US land border opens to Canadians for nonessential travel

A white and blue building in the middle of the road that says Canada on the side.
The Fraser Border Crossing in Fraser B.C. (Mike Swasey/KHNS)

The U.S. land border opened Monday at 12:01 a.m. to fully vaccinated, nonessential travelers from Canada.

Some Yukoners like Andrew Cook of Whitehorse are excited about coming to visit some of his favorite spots in Skagway.

“I’m going to go into the Eagles Lodge, make sure everyone remembers me. Looking forward to catching up and getting all the news from the last couple of years,” Cook said. “Definitely looking forward to taking a little walk over to the grocery store. Seeing what fine delicacies that we Yukoners appreciate so much that you folks have down there. See if I can pick up maybe some cheese.”

At this point, no one seems sure how many Canadians will make the trek to Haines and Skagway after the border reopens. There are still stringent testing requirements for those travelers to get back into Canada.

“The only problem I have is this corona test they want us to get in Canada. You know, we’ve taken all the shots, we’ve done everything they wanted us to do, now they want us to get tested. It’s gonna cost us two or 300 bucks every time we want to go down there,” said Neil Runions, who owns an auto repair business in Whitehorse but keeps his boat in Skagway.

Runions said there’s only one clinic in Whitehorse that’s offering the tests that the Canadian border will accept, and they cost over $200 per person.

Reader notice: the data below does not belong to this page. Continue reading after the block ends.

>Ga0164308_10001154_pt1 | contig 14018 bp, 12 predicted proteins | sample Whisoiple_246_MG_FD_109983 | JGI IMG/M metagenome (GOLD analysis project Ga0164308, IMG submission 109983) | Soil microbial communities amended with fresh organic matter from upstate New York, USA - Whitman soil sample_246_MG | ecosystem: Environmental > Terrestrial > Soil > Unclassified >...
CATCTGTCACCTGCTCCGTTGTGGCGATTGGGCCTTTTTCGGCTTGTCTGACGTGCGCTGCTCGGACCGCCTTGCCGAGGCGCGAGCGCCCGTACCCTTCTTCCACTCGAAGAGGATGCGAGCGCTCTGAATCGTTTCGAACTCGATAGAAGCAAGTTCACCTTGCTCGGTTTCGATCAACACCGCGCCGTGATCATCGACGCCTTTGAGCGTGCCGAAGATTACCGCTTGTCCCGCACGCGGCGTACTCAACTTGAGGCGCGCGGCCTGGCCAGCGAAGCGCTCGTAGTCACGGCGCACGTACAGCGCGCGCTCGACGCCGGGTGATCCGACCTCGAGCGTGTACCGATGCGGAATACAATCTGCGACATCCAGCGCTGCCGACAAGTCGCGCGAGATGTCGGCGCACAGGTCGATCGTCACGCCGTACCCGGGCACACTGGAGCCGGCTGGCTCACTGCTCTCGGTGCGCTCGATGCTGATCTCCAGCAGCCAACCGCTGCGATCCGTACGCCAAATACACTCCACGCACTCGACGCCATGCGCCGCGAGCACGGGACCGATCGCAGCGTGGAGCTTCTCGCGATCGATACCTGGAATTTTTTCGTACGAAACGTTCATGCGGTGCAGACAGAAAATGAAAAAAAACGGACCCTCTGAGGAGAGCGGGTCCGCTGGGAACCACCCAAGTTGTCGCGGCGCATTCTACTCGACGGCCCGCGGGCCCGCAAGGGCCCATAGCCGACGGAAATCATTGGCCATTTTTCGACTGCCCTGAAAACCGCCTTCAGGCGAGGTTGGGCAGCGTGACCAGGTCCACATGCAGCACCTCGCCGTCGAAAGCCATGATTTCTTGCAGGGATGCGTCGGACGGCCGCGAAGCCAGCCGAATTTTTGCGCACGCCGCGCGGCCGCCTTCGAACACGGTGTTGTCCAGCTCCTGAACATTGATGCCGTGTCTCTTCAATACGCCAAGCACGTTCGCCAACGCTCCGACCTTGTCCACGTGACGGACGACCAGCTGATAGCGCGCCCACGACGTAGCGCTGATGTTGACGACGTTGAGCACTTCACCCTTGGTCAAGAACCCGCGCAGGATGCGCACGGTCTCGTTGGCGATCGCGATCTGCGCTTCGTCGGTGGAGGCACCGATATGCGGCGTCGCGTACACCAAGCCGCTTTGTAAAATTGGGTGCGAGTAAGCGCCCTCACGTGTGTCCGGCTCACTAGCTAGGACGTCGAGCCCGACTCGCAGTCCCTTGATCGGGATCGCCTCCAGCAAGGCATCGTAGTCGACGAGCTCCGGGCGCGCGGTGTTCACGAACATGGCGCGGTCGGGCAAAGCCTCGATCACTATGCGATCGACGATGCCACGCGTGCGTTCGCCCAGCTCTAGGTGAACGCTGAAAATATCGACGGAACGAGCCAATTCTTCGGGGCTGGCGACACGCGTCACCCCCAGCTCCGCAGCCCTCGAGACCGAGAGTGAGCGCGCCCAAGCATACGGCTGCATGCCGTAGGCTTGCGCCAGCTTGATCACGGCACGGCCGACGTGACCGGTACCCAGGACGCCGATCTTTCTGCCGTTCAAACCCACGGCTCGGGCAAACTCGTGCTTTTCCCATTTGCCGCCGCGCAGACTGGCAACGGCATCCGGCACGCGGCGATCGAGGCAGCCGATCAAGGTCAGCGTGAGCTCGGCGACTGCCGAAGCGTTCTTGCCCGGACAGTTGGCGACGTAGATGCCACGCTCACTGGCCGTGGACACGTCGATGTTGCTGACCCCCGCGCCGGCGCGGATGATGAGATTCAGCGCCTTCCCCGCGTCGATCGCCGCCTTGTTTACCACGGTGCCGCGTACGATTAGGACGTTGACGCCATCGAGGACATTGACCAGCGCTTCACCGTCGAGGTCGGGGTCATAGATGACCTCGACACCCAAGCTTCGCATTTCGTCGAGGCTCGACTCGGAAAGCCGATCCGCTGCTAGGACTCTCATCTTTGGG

That could be putting some travelers off. Chelsey Stone from The White House Inn in Skagway said she has plenty of vacancies.

“We’ve had some inquiries. They’re excited. But, you know, they don’t know exactly when they’ll be allowed. So they’re just kind of holding off a little bit,” Stone said.

On Friday, the Dahl Memorial Clinic in Skagway told KHNS that they have travel-approved tests available for everyone by appointment for only $30. The Skagway Traditional Council is offering tests on Tuesday and Thursday evenings for no charge, and the SEARHC clinic in Haines is offering tests for just under $150 by appointment.

But that news hasn’t necessarily traveled north of the border. Sergeant Preston’s Lodge in Skagway said they’ve had inquiries, but no bookings as of Friday.

The Skagway Brewing Company, however, is making an effort to expand their hours with the expectation that the Canadians will soon be arriving. General Manager Claire Barrett says they’ll start opening on Saturday nights starting next weekend.

“We don’t really have any entertainment booked yet. But we are hosting the holiday bazaar. That is on Saturday, Dec. 4 from 10 a.m. to 2 p.m.,” said Barrett.

The U.S. border will allow fully vaccinated travelers to enter without a recent COVID test, though they will have to provide proof of vaccination. The Canadian border requires a negative COVID test within 72 hours of arriving at the border for entry into Canada. That means Canadians will need to test before entering the U.S. and return within three days, or they will need to get a test in the U.S.

Molecular tests such as PCR, NAT, NAAT and RT-LAMP tests are all accepted at the Canadian border. In Skagway the Dahl Memorial Clinic offers NAAT, at the Skagway Traditional Council they offer PCR, and in Haines, the SEARHC clinic offers NAAT tests.

If a Canadian traveler arrives at the Canadian border for re-entry without an approved test, they could face heavy fines and may have to quarantine at a designated quarantine facility.

Those who have recently contracted coronavirus but have recovered can present a positive test at the border after symptoms have abated and be allowed into the country without a quarantine restriction. Children under 18 do not need proof of vaccination if traveling with a vaccinated adult.

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